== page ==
FPC pledges support of free speech in Come & Take It hat case

FPC pledges support of free speech in Come & Take It hat case
(AP Photo/Eric Gay, File)

The First and Second Amendments to the Constitution are arguably the most important. With the latter being more important than the former. When it comes to the freedom of expression, we can go down a rabbit hole on what is or is not appropriate. I remember once talking to a family member about a Massachusetts lawmaker trying to put the word “bi*ch” on a list of prohibited words, aka hate speech and make it a crime with fines attached. The left of center family member, when I asked her her thoughts on that she said “Well, you know that could hurt someone’s feelings. So I don’t see anything wrong with that.” In that vein, I refuse to let anyone make me their bi*ch by having my free speech chilled. But what about kids and students? One school in Michigan is about to find out they made a huge mistake.

According to a press release, last week the Firearms Policy Coalition (FPC) announced their support of a lawsuit against several school officials. According to the FPC, a third-grader’s First and Fourteenth Amendment rights were violated when she was not allowed to wear her “Come and Take It” hat during their annual hat day. The suit, C.S. v. McCrumb names several parties as defendants; Durand Area Schools Superintendent Craig McCrumb, Robert Kerr Elementary School Principal Amy Leffel, and On Track Coach of Robert Kerr Elementary School Michal Papenek.

“The Supreme Court ruled 50 years ago that schoolchildren do not shed their First Amendment rights at the schoolhouse gate,” said the student’s attorney, John R. Monroe.  “That is still the law, and schools that teach our children civics and government should recognize that.”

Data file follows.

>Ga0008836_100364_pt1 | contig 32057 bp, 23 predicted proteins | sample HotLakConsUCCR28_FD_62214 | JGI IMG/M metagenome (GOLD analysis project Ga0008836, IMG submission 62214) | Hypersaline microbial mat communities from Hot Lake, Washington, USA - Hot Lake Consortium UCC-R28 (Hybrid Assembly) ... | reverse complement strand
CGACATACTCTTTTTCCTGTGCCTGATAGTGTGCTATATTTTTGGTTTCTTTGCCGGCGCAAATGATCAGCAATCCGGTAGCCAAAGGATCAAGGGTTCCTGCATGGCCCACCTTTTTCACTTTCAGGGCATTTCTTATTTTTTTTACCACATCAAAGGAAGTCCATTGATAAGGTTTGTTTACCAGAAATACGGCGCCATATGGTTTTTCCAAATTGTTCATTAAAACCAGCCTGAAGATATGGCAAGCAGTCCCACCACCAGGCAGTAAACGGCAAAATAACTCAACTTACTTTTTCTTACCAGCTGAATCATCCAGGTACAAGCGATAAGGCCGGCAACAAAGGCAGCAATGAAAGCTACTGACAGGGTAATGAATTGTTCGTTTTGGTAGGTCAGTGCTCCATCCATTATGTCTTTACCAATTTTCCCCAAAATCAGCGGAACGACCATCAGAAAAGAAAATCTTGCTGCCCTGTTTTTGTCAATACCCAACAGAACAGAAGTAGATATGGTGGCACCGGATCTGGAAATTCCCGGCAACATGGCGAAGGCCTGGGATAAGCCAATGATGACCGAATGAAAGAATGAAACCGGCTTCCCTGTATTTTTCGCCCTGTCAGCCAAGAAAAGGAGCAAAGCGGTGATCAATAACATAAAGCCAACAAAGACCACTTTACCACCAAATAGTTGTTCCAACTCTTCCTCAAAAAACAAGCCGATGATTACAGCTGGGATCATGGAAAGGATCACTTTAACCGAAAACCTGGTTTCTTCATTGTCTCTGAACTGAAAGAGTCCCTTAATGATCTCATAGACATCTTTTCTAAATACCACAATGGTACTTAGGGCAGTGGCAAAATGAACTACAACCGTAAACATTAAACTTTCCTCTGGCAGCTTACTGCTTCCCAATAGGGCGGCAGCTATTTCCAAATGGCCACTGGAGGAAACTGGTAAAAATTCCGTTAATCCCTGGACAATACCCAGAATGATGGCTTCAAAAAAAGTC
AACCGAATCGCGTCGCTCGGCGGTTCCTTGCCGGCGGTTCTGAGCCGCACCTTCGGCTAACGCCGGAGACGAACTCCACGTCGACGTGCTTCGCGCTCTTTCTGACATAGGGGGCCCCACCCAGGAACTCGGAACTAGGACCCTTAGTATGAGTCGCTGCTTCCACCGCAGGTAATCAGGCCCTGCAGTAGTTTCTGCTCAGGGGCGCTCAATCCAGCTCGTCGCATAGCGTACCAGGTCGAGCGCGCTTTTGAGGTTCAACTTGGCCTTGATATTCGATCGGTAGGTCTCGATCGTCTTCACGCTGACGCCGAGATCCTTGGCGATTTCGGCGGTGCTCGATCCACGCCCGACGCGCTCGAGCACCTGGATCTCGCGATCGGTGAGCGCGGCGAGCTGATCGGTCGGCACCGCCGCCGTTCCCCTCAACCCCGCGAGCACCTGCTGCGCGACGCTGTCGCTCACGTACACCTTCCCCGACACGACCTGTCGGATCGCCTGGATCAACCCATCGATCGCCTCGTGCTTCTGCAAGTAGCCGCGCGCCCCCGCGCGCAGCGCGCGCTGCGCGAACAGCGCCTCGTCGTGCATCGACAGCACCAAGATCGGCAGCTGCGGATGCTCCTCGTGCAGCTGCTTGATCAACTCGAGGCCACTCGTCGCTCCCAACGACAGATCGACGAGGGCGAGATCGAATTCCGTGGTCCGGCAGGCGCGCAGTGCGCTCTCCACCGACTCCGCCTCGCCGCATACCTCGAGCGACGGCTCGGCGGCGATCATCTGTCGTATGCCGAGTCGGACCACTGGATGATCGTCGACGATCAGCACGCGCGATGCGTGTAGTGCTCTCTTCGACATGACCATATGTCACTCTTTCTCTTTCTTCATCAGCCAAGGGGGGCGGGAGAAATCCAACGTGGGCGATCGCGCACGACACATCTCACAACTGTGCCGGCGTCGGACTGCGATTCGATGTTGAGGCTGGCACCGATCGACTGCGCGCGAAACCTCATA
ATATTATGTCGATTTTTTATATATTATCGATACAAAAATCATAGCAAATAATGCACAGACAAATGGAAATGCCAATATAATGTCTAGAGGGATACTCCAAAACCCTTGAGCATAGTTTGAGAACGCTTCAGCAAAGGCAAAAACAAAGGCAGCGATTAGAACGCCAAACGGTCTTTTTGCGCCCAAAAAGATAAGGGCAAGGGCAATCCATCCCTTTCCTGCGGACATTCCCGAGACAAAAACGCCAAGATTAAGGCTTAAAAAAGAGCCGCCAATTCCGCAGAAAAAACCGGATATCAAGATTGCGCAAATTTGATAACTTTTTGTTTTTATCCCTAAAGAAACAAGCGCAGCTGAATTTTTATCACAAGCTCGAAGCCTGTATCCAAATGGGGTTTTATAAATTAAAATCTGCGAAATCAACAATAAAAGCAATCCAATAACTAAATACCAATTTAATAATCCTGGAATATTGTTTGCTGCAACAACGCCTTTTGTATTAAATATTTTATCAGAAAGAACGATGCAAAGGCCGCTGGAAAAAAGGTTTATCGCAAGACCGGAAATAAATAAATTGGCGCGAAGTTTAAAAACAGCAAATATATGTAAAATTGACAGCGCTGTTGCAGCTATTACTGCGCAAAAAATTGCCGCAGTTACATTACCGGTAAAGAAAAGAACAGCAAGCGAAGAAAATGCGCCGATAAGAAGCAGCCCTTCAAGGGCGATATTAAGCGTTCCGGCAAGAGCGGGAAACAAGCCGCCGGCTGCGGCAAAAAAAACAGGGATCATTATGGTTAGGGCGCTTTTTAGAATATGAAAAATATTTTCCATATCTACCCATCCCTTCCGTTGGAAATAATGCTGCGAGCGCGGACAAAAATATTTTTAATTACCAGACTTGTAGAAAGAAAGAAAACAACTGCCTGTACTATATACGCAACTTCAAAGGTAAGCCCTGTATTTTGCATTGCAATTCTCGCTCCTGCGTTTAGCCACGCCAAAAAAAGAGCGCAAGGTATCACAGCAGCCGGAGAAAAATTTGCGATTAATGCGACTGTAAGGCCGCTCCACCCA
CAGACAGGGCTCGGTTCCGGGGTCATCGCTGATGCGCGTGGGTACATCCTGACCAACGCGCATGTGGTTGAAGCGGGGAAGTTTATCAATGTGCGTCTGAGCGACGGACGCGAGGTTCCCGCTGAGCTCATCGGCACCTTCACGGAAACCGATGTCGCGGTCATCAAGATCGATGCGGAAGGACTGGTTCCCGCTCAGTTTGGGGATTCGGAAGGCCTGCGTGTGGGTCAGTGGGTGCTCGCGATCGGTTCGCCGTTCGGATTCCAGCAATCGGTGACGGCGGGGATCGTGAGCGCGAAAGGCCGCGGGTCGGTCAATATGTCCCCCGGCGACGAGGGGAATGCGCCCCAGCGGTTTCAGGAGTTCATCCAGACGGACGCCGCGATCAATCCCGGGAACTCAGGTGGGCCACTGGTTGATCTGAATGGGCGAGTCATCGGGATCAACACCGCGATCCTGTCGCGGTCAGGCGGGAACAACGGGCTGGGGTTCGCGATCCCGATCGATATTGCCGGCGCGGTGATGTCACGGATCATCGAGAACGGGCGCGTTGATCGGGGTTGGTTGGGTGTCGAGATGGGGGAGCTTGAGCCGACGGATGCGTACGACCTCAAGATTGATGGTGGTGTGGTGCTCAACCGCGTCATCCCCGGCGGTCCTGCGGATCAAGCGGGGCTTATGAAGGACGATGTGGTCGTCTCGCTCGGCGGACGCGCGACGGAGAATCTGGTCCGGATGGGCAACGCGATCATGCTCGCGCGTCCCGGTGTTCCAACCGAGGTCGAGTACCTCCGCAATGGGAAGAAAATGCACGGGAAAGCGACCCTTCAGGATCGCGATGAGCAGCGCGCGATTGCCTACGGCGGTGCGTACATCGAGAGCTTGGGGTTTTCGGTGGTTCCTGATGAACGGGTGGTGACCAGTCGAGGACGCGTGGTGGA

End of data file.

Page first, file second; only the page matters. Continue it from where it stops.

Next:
The student, through her father, seeks a declaration that wearing the hat in question is constitutionally protected speech, a preliminary and permanent injunction prohibiting the school officials from restricting her speech and preventing her from wearing the hat, and nominal damages.

“Public schools may not violate the rights of pro-Second Amendment students because they don’t like guns or people who support the fundamental, individual human right to armed self-defense,” said FPC President Brandon Combs. “We look forward to reminding these anti-rights authoritarian school defendants that the Constitution applies in public schools.”

While minor children don’t have all the rights enshrined in the Constitution, the freedom of speech and expression is one that they do have, and have had for a long while. The subject of schools battling over Second Amendment related speech and students’ rights thereof, sparks up from time to time. There were a flurry of instances from Lacey New Jersey a number of years ago dealing with schools engaging in outright overreach in disciplining students for activities off property (going to the range or in their own home) or in one case, having an NRA sticker on their vehicle.

From the suit, some fun background for the history buffs: